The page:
Democrats hate vouchers so much that they restricted states from using education funds in the $900 billion Covid relief bill to help struggling families during the pandemic send their kids to private schools. All the more credit to President
for opening the door for at least some school-choice relief.
The Covid-19 relief bill sets aside $2.75 billion for private K-12 schools on top of some $54.3 billion for public schools. The catch is that none of the private-school funds can be used for vouchers that go directly to families. States can use the funds to support prep schools attended by the children of Members of Congress, but not to help low-income kids attend those schools.
Democrats, er, unions, were angry after several Republican governors used their small pot of discretionary education money from the Cares Act to help low- and middle-income families struggling to afford private-school tuition. So they fought to stop governors from doing so again. Republicans surrendered because they didn’t want to hold up the bill.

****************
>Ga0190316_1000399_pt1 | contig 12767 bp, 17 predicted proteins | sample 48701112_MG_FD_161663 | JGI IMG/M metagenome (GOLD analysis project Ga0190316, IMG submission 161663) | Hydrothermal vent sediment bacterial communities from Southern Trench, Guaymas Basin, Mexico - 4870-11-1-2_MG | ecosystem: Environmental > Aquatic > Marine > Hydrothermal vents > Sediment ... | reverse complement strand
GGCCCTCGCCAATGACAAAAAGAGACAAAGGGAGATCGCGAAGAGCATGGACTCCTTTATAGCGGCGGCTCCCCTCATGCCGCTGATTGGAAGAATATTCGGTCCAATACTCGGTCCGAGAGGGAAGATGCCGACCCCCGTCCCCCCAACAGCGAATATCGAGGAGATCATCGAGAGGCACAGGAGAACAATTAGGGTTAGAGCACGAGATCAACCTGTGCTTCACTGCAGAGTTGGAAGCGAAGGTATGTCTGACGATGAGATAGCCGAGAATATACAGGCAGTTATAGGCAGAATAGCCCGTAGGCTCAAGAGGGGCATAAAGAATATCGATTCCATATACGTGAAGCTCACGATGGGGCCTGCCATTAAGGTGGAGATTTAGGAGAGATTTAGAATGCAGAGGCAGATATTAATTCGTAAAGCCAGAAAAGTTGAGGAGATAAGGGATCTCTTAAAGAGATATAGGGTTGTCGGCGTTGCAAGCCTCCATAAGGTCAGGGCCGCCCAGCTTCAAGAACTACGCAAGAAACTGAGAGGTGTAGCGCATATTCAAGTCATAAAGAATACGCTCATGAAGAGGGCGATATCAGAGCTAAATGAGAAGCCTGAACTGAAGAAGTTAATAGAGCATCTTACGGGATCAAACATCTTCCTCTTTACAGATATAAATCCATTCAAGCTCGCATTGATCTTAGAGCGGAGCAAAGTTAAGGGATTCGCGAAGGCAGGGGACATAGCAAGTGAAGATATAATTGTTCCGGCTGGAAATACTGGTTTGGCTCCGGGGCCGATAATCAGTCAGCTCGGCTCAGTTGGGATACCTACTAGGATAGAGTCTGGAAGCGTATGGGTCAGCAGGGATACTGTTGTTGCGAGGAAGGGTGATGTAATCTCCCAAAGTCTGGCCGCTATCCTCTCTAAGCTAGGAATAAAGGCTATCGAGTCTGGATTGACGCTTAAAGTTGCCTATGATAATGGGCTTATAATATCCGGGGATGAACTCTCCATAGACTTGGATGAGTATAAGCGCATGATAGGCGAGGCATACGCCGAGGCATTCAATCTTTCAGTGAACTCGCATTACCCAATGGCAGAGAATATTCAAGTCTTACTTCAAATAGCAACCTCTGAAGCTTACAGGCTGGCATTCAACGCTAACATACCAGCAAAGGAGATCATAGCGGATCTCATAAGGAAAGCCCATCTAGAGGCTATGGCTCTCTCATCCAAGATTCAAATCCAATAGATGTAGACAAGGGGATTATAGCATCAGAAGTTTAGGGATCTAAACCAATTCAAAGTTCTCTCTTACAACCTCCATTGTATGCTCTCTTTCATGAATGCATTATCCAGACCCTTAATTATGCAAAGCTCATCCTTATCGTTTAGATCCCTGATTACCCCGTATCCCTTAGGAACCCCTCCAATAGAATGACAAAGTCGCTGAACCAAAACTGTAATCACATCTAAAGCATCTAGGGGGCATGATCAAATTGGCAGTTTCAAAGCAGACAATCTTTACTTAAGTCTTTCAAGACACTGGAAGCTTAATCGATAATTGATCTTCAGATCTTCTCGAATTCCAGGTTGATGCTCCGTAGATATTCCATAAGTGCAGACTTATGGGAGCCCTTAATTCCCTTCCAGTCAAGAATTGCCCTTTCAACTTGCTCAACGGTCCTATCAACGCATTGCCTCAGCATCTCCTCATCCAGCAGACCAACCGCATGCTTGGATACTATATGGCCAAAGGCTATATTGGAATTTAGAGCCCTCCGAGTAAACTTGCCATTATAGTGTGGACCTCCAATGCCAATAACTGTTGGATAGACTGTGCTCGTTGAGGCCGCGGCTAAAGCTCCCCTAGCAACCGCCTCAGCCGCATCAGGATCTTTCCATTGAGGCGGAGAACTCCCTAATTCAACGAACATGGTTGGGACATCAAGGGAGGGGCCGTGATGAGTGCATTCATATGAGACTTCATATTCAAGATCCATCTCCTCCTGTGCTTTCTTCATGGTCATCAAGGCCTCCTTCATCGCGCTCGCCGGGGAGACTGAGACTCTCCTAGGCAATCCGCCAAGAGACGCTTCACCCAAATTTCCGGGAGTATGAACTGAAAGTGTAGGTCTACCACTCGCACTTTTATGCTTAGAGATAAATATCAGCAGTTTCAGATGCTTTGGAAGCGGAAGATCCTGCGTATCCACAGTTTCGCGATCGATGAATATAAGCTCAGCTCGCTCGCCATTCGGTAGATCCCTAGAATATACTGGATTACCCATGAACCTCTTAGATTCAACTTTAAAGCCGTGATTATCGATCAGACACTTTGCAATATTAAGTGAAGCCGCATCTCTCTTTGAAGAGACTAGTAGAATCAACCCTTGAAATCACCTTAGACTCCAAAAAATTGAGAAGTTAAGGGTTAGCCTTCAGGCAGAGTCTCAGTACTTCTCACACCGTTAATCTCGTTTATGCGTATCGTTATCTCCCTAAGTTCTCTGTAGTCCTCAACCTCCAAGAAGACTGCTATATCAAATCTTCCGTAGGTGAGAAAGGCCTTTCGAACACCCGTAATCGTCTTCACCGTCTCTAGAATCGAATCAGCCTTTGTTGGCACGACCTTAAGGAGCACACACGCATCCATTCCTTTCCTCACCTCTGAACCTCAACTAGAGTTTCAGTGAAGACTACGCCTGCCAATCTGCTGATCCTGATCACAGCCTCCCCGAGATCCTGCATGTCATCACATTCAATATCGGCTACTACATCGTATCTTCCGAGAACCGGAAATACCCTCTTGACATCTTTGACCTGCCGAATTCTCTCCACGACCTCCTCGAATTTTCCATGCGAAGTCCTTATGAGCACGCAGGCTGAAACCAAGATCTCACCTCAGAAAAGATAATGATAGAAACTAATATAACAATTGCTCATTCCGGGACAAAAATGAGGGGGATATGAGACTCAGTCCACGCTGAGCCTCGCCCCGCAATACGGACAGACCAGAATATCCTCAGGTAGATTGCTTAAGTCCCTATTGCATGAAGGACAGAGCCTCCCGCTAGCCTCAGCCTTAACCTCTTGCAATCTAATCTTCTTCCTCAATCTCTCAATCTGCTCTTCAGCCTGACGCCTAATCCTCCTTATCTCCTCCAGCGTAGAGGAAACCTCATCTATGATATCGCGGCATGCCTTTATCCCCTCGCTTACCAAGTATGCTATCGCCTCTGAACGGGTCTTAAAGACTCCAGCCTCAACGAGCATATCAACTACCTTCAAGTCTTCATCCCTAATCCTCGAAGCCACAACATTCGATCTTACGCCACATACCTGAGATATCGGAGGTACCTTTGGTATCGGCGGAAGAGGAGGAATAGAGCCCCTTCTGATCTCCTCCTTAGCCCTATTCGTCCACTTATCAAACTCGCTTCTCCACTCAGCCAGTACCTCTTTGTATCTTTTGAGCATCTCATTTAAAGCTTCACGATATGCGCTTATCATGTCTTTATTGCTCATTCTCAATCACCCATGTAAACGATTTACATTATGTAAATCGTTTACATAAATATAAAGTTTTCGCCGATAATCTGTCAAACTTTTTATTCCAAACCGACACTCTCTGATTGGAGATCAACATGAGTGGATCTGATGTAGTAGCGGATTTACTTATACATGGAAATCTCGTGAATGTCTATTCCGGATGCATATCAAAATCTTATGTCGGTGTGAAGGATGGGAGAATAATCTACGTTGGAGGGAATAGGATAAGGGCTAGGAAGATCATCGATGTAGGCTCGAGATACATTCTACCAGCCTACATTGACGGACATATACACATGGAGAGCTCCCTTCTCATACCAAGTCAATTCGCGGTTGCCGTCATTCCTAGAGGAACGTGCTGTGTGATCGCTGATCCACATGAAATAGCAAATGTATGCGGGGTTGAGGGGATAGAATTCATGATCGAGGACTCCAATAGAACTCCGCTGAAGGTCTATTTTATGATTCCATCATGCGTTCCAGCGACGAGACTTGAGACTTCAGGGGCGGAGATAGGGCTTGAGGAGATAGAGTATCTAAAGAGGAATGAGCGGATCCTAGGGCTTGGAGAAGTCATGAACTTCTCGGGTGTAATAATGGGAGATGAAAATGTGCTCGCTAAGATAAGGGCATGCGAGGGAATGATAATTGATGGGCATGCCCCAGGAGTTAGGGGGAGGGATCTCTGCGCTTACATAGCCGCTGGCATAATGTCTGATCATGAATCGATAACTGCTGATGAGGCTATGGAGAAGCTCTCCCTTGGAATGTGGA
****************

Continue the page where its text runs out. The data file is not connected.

On Monday Mr. Trump signed an executive order that helps remedy the injustice by allowing states and local agencies to draw from $1.7 billion in federal funds from the separate Community Services Block Grant (CSBG) program to “provide emergency learning scholarships to disadvantaged families for use by any child without access to in-person learning.”
States are supposed to allocate the grant money to groups that help low-income folks with employment, education and housing, among other things. Mr. Trump’s order says recipients can also use the grant funds for scholarships to assist families with private-school tuition and other education costs.
The executive order cites a June McKinsey study projecting that Hispanic, black and low-income students would lose 9.2, 10.3 and 12.4 months of learning, respectively, if in-person classes didn’t fully resume before January 2021. It also found that the average K-12 student in the U.S. could lose $61,000 to $82,000 in lifetime earnings in that scenario.
could reverse Mr. Trump’s order, but he’ll have to explain why he wants to keep low-income families from in-person education that public schools refuse to provide despite getting tens of billions more in relief.
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Appeared in the December 31, 2020, print edition.